Trade Policy and Economic Growth: A Sceptic's Guide to the Cross-National Evidence
Do countries with lower policy-induced barriers to international trade grow faster, once other relevant country characteristics are controlled for? There exists a large empirical literature providing an affirmative answer to this question. We argue that methodological problems with the empirical strategies employed in this literature leave the results open to diverse interpretations. In many cases, the indicators of "openness" used by researchers are poor measures of trade barriers or are highly correlated with other sources of bad economic performance. In other cases, the methods used to ascertain the link between trade policy and growth have serious shortcomings. Papers that we review include Dollar (1992), Ben-David (1993), Sachs and Warner (1995), and Edwards (1998). We find little evidence that open trade policies--in the sense of lower tariff and non-tariff barriers to trade--are significantly associated with economic growth.
|Date of creation:||May 1999|
|Date of revision:|
|Contact details of provider:|| Postal: Centre for Economic Policy Research, 77 Bastwick Street, London EC1V 3PZ.|
Phone: 44 - 20 - 7183 8801
Fax: 44 - 20 - 7183 8820
|Order Information:|| Email: |
References listed on IDEAS
Please report citation or reference errors to , or , if you are the registered author of the cited work, log in to your RePEc Author Service profile, click on "citations" and make appropriate adjustments.:
- Robert J. Barro & Jong-Wha Lee, 1993.
"International Comparisons of Educational Attainment,"
NBER Working Papers
4349, National Bureau of Economic Research, Inc.
- Barro, Robert J. & Lee, Jong-Wha, 1993. "International comparisons of educational attainment," Journal of Monetary Economics, Elsevier, vol. 32(3), pages 363-394, December.
- Pritchett, Lant, 1996. "Measuring outward orientation in LDCs: Can it be done?," Journal of Development Economics, Elsevier, vol. 49(2), pages 307-335, May.
- Robert E. Hall & Charles I. Jones, 1999. "Why Do Some Countries Produce So Much More Output per Worker than Others?," NBER Working Papers 6564, National Bureau of Economic Research, Inc.
- White, Halbert, 1980. "A Heteroskedasticity-Consistent Covariance Matrix Estimator and a Direct Test for Heteroskedasticity," Econometrica, Econometric Society, vol. 48(4), pages 817-38, May.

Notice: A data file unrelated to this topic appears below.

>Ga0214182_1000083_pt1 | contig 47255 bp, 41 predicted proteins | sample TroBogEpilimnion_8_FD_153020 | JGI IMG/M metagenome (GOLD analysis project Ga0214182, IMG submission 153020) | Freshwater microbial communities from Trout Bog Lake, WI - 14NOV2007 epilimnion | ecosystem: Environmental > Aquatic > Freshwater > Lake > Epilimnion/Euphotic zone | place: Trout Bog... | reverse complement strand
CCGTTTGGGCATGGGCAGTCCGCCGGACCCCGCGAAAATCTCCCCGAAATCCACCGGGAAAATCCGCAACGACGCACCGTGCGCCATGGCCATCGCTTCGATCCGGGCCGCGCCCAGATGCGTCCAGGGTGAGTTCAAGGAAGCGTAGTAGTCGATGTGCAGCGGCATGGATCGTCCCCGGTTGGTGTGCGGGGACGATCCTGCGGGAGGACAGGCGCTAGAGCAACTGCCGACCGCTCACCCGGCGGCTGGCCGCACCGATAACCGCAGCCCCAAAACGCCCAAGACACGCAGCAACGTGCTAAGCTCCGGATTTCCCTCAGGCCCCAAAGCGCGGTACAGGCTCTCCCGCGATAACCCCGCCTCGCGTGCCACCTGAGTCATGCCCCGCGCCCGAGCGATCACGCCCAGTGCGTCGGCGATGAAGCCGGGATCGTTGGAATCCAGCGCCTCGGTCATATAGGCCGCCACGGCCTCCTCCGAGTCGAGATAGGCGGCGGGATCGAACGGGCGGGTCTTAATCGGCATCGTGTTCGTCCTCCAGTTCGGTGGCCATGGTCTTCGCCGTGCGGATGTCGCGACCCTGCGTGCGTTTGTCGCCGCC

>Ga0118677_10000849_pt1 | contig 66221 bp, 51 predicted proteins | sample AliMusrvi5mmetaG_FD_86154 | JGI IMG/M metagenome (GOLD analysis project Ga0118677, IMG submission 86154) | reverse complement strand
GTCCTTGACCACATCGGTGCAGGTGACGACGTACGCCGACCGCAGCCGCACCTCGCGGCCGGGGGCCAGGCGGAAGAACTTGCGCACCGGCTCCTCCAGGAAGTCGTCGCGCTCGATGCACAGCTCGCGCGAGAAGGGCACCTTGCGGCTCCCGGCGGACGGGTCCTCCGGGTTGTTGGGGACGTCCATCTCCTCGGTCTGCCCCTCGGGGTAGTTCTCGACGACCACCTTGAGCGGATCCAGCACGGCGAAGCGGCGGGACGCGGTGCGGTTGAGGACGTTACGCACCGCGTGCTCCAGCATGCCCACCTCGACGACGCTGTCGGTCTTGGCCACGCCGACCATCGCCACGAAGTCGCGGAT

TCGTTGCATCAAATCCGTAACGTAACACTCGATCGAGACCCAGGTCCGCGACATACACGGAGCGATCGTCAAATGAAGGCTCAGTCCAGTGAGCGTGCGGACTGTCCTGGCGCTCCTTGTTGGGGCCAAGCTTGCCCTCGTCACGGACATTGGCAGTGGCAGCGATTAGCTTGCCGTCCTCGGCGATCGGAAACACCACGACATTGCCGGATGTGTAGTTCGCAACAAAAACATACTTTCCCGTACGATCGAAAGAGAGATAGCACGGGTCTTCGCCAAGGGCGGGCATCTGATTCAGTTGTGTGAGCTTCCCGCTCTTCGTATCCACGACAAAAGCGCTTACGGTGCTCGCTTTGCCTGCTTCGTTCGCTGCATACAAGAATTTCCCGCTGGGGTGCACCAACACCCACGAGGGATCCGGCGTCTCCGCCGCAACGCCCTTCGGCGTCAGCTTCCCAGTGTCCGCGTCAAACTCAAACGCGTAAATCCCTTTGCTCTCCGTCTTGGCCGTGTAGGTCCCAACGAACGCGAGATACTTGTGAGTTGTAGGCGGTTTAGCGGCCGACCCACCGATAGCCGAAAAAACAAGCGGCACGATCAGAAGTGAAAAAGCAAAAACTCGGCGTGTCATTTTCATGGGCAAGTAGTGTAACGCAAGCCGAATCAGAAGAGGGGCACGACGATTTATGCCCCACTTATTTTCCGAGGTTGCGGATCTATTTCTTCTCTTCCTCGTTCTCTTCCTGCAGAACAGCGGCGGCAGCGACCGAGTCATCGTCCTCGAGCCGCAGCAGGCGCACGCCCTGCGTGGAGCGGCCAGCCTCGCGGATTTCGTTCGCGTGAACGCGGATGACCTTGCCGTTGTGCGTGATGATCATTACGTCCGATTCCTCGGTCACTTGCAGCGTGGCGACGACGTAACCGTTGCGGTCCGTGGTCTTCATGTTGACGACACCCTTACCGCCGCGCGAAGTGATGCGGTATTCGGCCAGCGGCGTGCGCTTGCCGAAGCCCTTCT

- Dan Ben-David, 1993. "Equalizing Exchange: Trade Liberalization and Income Convergence," The Quarterly Journal of Economics, Oxford University Press, vol. 108(3), pages 653-679.
- O'Rourke, Kevin Hjortshøj, 1997. "Tariffs and Growth in the Late Nineteenth Century," CEPR Discussion Papers 1700, C.E.P.R. Discussion Papers.
- Bee Yan Aw & Sukkyun Chung & Mark J. Roberts, 1998. "Productivity and the Decision to Export: Micro Evidence from Taiwan and South Korea," NBER Working Papers 6558, National Bureau of Economic Research, Inc.
- Edward E. Leamer, 1988.
"Measures of Openness,"
in: Trade Policy Issues and Empirical Analysis, pages 145-204
National Bureau of Economic Research, Inc.
- Holger C. Wolf, 1993. "Trade orientation measurement and consequences," Estudios de Economia, University of Chile, Department of Economics, vol. 20(esp Year ), pages 49-86, june.
- David H. Romer & Jeffrey A. Frankel, 1999. "Does Trade Cause Growth?," American Economic Review, American Economic Association, vol. 89(3), pages 379-399, June.
- T. N. Srinivasan, 1997. "As the Century Turns: Analytics, Empirics and Politics of Development," Working Papers 783, Economic Growth Center, Yale University.
- Srinivasan. T.N., 1997. "As the Century Turns: Analytics, Empirics and Politics of Development," Papers 783, Yale - Economic Growth Center.
When requesting a correction, please mention this item's handle: RePEc:cpr:ceprdp:2143. See general information about how to correct material in RePEc.
For technical questions regarding this item, or to correct its authors, title, abstract, bibliographic or download information, contact: ()The email address of this maintainer does not seem to be valid anymore. Please ask to update the entry or send us the correct email address
If references are entirely missing, you can add them using this form.